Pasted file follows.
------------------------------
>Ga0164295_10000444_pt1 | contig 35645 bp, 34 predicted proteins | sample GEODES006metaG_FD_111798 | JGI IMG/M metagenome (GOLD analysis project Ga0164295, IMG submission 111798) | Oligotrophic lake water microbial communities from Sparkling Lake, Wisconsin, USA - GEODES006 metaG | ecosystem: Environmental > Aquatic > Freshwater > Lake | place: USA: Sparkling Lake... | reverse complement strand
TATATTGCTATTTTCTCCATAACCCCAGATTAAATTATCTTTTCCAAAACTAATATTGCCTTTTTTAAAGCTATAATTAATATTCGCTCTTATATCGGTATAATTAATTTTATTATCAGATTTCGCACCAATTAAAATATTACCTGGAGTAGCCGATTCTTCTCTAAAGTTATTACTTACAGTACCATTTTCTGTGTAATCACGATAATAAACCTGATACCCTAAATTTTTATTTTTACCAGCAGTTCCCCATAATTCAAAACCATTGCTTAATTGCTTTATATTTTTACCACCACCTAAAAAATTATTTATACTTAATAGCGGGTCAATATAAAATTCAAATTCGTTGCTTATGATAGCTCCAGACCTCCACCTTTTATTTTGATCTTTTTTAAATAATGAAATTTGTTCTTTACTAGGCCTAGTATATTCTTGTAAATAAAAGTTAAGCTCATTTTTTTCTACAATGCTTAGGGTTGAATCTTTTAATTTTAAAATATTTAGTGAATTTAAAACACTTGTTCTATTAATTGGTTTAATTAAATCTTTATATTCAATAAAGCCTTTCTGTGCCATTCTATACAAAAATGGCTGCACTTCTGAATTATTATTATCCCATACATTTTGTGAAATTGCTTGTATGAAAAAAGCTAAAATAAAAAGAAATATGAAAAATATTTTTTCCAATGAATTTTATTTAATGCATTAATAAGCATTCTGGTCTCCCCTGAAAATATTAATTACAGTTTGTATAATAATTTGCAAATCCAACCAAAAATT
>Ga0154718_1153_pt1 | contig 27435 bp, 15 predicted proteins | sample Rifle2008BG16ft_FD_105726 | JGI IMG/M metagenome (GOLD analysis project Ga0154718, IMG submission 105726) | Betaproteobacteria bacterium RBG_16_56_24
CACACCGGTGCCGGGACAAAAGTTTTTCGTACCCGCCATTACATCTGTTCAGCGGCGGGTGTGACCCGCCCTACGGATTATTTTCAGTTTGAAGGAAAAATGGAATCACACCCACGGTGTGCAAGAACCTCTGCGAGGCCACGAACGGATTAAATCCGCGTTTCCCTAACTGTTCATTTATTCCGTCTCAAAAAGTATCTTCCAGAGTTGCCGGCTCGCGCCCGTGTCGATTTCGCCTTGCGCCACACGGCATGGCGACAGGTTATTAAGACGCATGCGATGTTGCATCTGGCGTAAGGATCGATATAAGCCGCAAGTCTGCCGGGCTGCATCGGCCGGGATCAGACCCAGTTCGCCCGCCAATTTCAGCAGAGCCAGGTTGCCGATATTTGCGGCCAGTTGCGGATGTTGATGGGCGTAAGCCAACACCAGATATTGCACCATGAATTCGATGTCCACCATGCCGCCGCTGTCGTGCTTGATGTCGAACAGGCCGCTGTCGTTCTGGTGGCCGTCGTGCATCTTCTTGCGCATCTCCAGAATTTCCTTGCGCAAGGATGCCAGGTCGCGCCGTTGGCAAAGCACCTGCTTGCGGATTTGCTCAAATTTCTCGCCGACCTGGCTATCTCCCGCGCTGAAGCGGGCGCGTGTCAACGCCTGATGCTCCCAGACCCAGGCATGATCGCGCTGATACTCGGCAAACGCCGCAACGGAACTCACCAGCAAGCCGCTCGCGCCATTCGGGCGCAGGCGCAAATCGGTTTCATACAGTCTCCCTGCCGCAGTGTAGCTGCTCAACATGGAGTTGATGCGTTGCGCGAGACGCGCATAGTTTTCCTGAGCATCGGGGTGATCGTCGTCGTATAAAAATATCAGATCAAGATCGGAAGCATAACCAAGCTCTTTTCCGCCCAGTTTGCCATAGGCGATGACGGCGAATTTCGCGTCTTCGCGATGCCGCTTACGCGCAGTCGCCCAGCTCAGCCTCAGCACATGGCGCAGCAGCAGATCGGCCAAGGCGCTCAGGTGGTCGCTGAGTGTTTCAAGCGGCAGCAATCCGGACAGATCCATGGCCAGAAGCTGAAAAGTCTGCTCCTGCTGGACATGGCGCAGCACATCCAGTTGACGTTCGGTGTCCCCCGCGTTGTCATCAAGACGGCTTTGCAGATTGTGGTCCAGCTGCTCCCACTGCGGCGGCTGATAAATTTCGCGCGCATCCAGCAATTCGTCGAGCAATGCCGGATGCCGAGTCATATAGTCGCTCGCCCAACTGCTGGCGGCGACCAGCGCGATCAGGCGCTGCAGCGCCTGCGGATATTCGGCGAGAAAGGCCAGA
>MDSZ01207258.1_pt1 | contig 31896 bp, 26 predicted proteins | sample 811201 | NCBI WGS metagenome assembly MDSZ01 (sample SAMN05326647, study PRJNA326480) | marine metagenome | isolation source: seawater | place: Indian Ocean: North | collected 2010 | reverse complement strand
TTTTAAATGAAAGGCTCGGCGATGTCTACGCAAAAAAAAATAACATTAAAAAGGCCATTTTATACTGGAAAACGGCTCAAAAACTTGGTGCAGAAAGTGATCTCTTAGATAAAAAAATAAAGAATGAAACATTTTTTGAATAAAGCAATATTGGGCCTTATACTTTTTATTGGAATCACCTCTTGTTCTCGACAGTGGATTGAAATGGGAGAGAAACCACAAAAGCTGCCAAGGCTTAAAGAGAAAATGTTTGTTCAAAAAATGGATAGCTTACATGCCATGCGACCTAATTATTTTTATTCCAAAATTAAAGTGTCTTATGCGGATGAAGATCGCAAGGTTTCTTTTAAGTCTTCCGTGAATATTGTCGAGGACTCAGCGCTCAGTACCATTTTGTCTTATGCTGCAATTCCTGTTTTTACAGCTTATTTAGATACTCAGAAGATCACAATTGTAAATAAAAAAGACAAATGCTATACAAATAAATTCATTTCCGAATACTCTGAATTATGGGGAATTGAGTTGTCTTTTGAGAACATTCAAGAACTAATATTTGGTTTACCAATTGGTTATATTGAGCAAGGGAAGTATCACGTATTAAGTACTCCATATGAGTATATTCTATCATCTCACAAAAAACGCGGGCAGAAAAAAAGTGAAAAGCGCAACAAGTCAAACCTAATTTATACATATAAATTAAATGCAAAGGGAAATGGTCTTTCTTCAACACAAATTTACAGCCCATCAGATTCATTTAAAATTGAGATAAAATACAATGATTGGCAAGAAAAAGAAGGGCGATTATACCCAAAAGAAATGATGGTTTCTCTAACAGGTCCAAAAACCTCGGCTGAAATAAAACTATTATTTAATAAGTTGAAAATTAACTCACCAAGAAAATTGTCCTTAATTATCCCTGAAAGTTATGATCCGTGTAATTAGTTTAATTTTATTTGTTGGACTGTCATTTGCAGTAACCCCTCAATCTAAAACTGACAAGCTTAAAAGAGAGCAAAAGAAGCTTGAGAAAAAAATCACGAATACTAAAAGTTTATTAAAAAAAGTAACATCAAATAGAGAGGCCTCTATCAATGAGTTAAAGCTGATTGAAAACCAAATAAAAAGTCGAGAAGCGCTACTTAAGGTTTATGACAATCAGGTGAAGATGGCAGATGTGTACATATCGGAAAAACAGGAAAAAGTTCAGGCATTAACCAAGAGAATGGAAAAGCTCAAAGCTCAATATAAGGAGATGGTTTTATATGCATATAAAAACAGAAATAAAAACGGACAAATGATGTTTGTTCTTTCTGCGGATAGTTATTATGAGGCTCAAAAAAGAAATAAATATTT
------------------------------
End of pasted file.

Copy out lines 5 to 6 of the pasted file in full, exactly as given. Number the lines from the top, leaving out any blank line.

>MDSZ01207258.1_pt1 | contig 31896 bp, 26 predicted proteins | sample 811201 | NCBI WGS metagenome assembly MDSZ01 (sample SAMN05326647, study PRJNA326480) | marine metagenome | isolation source: seawater | place: Indian Ocean: North | collected 2010 | reverse complement strand
TTTTAAATGAAAGGCTCGGCGATGTCTACGCAAAAAAAAATAACATTAAAAAGGCCATTTTATACTGGAAAACGGCTCAAAAACTTGGTGCAGAAAGTGATCTCTTAGATAAAAAAATAAAGAATGAAACATTTTTTGAATAAAGCAATATTGGGCCTTATACTTTTTATTGGAATCACCTCTTGTTCTCGACAGTGGATTGAAATGGGAGAGAAACCACAAAAGCTGCCAAGGCTTAAAGAGAAAATGTTTGTTCAAAAAATGGATAGCTTACATGCCATGCGACCTAATTATTTTTATTCCAAAATTAAAGTGTCTTATGCGGATGAAGATCGCAAGGTTTCTTTTAAGTCTTCCGTGAATATTGTCGAGGACTCAGCGCTCAGTACCATTTTGTCTTATGCTGCAATTCCTGTTTTTACAGCTTATTTAGATACTCAGAAGATCACAATTGTAAATAAAAAAGACAAATGCTATACAAATAAATTCATTTCCGAATACTCTGAATTATGGGGAATTGAGTTGTCTTTTGAGAACATTCAAGAACTAATATTTGGTTTACCAATTGGTTATATTGAGCAAGGGAAGTATCACGTATTAAGTACTCCATATGAGTATATTCTATCATCTCACAAAAAACGCGGGCAGAAAAAAAGTGAAAAGCGCAACAAGTCAAACCTAATTTATACATATAAATTAAATGCAAAGGGAAATGGTCTTTCTTCAACACAAATTTACAGCCCATCAGATTCATTTAAAATTGAGATAAAATACAATGATTGGCAAGAAAAAGAAGGGCGATTATACCCAAAAGAAATGATGGTTTCTCTAACAGGTCCAAAAACCTCGGCTGAAATAAAACTATTATTTAATAAGTTGAAAATTAACTCACCAAGAAAATTGTCCTTAATTATCCCTGAAAGTTATGATCCGTGTAATTAGTTTAATTTTATTTGTTGGACTGTCATTTGCAGTAACCCCTCAATCTAAAACTGACAAGCTTAAAAGAGAGCAAAAGAAGCTTGAGAAAAAAATCACGAATACTAAAAGTTTATTAAAAAAAGTAACATCAAATAGAGAGGCCTCTATCAATGAGTTAAAGCTGATTGAAAACCAAATAAAAAGTCGAGAAGCGCTACTTAAGGTTTATGACAATCAGGTGAAGATGGCAGATGTGTACATATCGGAAAAACAGGAAAAAGTTCAGGCATTAACCAAGAGAATGGAAAAGCTCAAAGCTCAATATAAGGAGATGGTTTTATATGCATATAAAAACAGAAATAAAAACGGACAAATGATGTTTGTTCTTTCTGCGGATAGTTATTATGAGGCTCAAAAAAGAAATAAATATTT